Traditionally, Native American societies were self-sufficient in fulfilling their economic and social needs. As hunters-gatherers, fishermen, and agriculturalists, indigenous communities developed systems of governance and societal organization and economies that fit their particular environment. White, in The Roots of Dependency, describes the seasonal cycle of economic activity among the Pawnees of the Central Plains:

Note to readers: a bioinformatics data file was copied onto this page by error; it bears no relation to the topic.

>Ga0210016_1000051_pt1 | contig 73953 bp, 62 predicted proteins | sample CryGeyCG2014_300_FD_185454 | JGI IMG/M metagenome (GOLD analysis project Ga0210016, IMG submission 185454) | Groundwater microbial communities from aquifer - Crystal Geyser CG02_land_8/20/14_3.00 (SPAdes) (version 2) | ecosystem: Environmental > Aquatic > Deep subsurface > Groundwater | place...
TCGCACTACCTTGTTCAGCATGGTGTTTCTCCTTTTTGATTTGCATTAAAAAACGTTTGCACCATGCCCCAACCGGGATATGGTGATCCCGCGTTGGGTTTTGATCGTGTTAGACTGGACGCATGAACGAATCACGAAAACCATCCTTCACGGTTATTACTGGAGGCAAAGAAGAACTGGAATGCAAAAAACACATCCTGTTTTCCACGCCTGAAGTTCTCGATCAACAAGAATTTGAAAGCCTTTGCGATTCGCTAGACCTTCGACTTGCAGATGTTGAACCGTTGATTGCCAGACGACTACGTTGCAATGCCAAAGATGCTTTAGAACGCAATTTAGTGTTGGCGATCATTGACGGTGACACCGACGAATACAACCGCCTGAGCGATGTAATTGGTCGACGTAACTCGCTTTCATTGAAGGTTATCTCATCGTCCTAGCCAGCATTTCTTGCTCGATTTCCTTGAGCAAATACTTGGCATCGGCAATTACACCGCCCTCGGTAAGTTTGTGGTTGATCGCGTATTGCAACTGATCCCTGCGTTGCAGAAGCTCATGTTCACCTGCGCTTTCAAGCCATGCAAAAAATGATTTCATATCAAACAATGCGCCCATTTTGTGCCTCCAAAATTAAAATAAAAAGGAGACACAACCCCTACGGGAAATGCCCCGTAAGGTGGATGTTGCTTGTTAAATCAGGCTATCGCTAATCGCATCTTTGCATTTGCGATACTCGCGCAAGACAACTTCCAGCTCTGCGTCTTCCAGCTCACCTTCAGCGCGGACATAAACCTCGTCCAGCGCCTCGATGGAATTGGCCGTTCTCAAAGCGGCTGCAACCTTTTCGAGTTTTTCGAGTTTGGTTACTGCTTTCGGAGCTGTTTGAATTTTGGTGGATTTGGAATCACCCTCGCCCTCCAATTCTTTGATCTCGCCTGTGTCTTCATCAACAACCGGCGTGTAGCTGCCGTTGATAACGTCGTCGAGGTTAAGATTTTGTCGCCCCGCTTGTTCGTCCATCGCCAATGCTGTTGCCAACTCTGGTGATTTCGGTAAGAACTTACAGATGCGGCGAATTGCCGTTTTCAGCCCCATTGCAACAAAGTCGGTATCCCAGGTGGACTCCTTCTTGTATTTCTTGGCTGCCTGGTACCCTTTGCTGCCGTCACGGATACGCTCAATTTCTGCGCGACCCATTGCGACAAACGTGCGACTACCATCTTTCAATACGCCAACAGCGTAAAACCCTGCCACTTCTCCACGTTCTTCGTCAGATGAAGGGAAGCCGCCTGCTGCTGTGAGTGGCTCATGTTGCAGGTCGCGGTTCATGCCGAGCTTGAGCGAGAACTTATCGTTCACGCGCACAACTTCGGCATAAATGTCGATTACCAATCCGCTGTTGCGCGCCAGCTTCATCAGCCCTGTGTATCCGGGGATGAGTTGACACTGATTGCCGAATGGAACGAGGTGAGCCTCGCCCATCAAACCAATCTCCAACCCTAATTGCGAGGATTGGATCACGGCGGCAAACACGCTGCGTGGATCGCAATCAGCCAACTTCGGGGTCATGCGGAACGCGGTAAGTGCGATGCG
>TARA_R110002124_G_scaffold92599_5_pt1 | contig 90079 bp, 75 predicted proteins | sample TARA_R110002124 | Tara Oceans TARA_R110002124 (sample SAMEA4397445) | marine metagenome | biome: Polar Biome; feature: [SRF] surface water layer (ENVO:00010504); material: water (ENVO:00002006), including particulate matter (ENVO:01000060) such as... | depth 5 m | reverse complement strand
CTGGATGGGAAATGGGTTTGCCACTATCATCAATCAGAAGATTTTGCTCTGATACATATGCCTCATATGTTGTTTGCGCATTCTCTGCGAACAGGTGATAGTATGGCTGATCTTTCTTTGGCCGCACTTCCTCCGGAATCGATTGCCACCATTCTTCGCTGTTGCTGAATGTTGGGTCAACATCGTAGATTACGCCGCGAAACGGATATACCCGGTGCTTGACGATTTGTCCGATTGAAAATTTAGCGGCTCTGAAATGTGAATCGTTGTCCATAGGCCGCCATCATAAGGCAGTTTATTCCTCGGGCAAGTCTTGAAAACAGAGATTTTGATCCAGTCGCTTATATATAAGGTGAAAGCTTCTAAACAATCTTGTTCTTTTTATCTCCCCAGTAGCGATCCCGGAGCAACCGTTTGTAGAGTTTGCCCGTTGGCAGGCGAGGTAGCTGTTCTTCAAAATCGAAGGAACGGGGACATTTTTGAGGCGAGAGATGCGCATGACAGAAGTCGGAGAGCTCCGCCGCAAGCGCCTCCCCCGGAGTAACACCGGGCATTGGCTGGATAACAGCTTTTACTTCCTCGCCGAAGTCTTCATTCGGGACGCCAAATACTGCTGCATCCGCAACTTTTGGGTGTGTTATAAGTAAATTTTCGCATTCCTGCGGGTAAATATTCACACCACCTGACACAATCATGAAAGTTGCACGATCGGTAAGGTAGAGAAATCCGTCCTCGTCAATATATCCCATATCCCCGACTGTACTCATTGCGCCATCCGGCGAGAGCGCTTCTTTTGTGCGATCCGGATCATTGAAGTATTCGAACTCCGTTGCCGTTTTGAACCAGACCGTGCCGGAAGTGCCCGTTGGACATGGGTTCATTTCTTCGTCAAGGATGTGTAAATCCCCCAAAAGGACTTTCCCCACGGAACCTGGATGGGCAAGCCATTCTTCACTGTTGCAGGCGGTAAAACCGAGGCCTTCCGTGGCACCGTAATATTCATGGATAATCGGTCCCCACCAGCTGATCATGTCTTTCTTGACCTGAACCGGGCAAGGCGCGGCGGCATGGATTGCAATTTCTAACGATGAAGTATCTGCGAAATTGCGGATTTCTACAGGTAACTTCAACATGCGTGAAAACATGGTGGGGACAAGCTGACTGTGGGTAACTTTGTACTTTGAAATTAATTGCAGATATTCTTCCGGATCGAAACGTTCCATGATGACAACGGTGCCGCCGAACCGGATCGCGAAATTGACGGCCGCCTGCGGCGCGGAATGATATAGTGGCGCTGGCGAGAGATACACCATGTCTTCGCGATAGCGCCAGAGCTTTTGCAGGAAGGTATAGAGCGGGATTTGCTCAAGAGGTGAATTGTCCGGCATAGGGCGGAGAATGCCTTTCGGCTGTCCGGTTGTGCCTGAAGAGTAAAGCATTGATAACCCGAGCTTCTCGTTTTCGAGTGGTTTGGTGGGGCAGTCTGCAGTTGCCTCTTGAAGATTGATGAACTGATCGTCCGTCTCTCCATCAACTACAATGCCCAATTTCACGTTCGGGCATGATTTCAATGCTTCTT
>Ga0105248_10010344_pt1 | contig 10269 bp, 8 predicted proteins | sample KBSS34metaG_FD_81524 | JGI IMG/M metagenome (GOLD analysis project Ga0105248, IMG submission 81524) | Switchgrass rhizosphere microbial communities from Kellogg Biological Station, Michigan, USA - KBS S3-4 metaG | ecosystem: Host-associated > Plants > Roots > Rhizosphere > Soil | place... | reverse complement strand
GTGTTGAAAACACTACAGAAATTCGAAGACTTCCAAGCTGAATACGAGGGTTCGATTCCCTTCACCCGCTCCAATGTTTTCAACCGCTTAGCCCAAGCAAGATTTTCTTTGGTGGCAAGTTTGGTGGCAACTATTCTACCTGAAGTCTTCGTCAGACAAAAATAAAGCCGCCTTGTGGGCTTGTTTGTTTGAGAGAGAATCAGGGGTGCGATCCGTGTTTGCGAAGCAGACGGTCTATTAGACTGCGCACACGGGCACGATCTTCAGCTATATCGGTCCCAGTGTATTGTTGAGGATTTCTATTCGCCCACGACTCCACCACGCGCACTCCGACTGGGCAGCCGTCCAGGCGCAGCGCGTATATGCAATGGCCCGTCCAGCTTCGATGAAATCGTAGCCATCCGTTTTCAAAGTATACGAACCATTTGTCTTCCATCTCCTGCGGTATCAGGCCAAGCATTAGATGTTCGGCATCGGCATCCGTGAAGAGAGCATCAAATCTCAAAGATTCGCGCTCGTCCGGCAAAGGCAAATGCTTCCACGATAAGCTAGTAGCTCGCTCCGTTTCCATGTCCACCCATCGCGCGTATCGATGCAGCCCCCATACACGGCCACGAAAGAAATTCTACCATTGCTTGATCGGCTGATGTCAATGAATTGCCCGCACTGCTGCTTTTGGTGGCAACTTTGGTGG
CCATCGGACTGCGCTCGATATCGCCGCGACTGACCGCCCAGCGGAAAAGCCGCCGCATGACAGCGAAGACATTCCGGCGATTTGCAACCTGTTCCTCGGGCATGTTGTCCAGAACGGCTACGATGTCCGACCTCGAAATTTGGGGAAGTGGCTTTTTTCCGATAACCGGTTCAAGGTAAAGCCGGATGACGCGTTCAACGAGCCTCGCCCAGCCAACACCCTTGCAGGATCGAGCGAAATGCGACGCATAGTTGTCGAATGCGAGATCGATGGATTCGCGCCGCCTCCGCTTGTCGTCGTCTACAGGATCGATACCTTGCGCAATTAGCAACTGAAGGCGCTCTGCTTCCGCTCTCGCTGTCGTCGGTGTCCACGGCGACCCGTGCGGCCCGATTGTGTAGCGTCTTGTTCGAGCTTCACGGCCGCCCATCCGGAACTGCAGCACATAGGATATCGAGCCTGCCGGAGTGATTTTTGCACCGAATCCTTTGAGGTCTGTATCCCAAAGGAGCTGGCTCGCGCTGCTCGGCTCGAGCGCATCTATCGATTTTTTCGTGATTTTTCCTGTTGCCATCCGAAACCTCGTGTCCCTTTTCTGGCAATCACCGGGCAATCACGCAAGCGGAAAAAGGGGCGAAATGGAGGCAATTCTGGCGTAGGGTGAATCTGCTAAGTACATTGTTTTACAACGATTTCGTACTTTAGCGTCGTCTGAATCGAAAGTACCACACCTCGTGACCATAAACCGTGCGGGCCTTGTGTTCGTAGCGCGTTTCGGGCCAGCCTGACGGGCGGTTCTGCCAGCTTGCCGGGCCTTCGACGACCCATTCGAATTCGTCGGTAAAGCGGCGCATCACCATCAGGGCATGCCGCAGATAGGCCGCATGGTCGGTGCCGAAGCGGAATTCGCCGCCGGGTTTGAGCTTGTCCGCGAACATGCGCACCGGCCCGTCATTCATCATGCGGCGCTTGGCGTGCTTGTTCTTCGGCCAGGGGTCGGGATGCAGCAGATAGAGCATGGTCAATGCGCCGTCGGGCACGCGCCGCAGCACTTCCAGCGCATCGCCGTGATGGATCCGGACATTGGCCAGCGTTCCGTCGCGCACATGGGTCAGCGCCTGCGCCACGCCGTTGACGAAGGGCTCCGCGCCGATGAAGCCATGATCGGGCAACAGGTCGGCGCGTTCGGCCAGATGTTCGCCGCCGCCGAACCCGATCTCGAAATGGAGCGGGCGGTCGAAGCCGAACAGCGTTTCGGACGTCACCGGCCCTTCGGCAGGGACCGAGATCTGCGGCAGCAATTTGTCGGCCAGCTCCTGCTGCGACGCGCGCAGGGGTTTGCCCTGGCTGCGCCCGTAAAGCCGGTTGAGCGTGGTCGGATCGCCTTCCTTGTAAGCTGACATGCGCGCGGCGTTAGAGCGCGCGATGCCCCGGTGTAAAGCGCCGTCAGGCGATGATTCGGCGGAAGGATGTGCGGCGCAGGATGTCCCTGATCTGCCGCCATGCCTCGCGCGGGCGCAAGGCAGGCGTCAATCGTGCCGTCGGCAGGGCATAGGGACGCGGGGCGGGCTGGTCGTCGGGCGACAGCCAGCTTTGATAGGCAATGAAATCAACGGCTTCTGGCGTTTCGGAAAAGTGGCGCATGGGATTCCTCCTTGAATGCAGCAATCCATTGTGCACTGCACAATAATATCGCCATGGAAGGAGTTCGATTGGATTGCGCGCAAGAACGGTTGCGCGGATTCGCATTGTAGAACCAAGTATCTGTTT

The Pawnees planted their crops, gathered wild foods and hunted buffalo in a definite seasonal cycle. Planting came during April and May; then the women hoed the crops twice—first early in June and again later in the month before the departure for the buffalo hunt. The Pawnees spent July and August on the plains hunting buffalo. They returned to their earth lodge villages about the first of September to begin the harvest which was followed by the most elaborate ceremonial cycles of the year. Between the 10th and 15th of November, the villages began their second migration to the buffalo plains. They usually tried to hunt quickly in late fall and early winter before severe cold and snow set in. The tribe secured a supply of meat and then moved from creek bottom to creek bottom to camp. The Pawnees returned to the permanent villages in March when soon the cycle began again. (White 1983, 171)